A groundbreaking new therapy in which white blood cells were reprogrammed to attack cancer cells is showing great promise after more than 90 per cent of terminally ill leukaemia patients had their symptoms disappear completely.
For the new therapy, white blood cells were extracted from terminally ill cancer patients, and then genetically reprogrammed to better recognise and target cancer cells. Once reintroduced into a patient’s bloodstream, the juiced-up immune cells made it much more difficult for the cancer to spread and take hold. Oncologist Stanley Riddell from Seattle’s Fred Hutchinson Cancer Research Center shared his team’s findings on Monday at the annual meeting of American Association for the Advancement of Science held in Washington DC.
In one trial, 94 per cent of terminally ill lymphoblastic leukaemia patients went into remission. Patients with similar blood cancers experienced response rates greater than 80 per cent, with more than half going into remission.
The details have yet to be published in a peer reviewed science journal, so we need to be cautious about these findings. Indeed, the researchers themselves said that the results are very preliminary and that more work needs to be done. It’s not known, for example, how long the patients will remain in remission; the scientists aren’t calling it a cure, even though symptoms disappeared in many cases. What’s more, two patients actually died from the therapy after it triggered an extreme immune response. All participants involved in the study were terminally ill cancer patients with about two to five months to live, and none were responding to conventional treatments. But Riddell described the early data as “unprecedented”, saying it’s a “potential paradigm shift” in cancer treatment.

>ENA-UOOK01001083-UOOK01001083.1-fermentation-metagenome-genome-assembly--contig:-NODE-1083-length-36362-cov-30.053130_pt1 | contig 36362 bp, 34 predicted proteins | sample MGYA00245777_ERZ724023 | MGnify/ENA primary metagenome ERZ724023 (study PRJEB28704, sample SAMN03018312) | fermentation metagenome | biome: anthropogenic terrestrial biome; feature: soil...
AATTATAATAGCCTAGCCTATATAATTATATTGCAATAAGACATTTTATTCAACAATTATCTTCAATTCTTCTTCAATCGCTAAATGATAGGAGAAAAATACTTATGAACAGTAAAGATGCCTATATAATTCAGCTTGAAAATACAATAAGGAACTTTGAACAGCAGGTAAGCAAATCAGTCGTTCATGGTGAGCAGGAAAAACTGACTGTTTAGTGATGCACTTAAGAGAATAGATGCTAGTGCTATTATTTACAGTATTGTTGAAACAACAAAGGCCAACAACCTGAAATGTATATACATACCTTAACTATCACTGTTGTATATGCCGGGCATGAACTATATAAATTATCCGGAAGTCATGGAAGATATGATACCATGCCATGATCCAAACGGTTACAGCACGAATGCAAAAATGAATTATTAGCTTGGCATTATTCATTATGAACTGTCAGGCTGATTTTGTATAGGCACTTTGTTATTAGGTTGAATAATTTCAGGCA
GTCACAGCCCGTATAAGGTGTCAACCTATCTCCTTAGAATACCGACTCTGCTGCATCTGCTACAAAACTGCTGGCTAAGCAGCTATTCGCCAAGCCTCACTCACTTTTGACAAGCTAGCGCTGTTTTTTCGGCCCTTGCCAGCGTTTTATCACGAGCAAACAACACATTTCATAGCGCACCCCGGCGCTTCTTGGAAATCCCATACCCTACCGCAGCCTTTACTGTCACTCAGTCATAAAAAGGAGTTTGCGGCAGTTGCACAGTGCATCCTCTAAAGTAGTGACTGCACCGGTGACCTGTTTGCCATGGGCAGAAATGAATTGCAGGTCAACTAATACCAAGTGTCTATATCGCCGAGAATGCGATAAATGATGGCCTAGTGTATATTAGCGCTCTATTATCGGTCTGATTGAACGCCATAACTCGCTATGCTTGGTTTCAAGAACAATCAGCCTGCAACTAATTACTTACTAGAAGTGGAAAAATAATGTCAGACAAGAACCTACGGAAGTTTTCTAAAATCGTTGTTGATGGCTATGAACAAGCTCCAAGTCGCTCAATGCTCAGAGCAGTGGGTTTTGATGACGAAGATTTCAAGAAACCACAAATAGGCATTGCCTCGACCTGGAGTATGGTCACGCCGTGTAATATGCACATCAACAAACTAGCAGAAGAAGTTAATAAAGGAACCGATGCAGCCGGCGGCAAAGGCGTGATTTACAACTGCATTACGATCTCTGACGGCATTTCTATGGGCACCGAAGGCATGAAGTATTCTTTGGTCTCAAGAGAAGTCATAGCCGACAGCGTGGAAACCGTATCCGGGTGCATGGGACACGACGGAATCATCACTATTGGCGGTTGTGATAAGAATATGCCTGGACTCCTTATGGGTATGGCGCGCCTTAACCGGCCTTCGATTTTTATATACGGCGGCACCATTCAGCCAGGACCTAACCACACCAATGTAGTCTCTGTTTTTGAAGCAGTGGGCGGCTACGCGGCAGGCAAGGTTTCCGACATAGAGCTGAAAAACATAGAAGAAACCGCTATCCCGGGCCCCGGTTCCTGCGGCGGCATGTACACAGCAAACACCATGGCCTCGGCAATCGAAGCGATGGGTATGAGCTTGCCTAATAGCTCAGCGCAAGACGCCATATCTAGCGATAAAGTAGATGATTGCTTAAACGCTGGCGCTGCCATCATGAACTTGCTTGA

For the therapy, T cells, also known as T lymphocytes, were taken from the blood of cancer patients and then genetically altered to contain “receptor” molecules that target cancer. The technique only works for refractory B-cell malignancies — so-called “liquid” blood cancer s— such as acute lymphoblastic leukaemia, chronic lymphocytic leukaemia, and non-Hodgkin’s lymphoma.
T cells are a type of white blood cell that detects foreign or abnormal cells, including tumours, and kickstarts an immune response that targets the invading cells for attack. In some cases, however, these attacks aren’t strong enough to destroy cancer cells, and the immune cells become exhausted. That, or the tumours themselves deploy resistance measures that constrain immune response. In the new therapy, a subset of T cells were armed with chimeric antigen receptors, or CARs, using gene transfer, making them better at targeting cancer cells. The enhanced immune cells produced “a potent and long-lasting response” to the cancer.
“The merging of gene therapy, synthetic biology and cell biology is providing new treatment options for patients with refractory malignancies and represents a novel class of therapeutics with the potential to transform cancer care,” noted Riddell in a statement. “In the laboratory and in clinical trials, we are seeing dramatic responses in patients with tumours that are resistant to conventional high-dose chemotherapy.”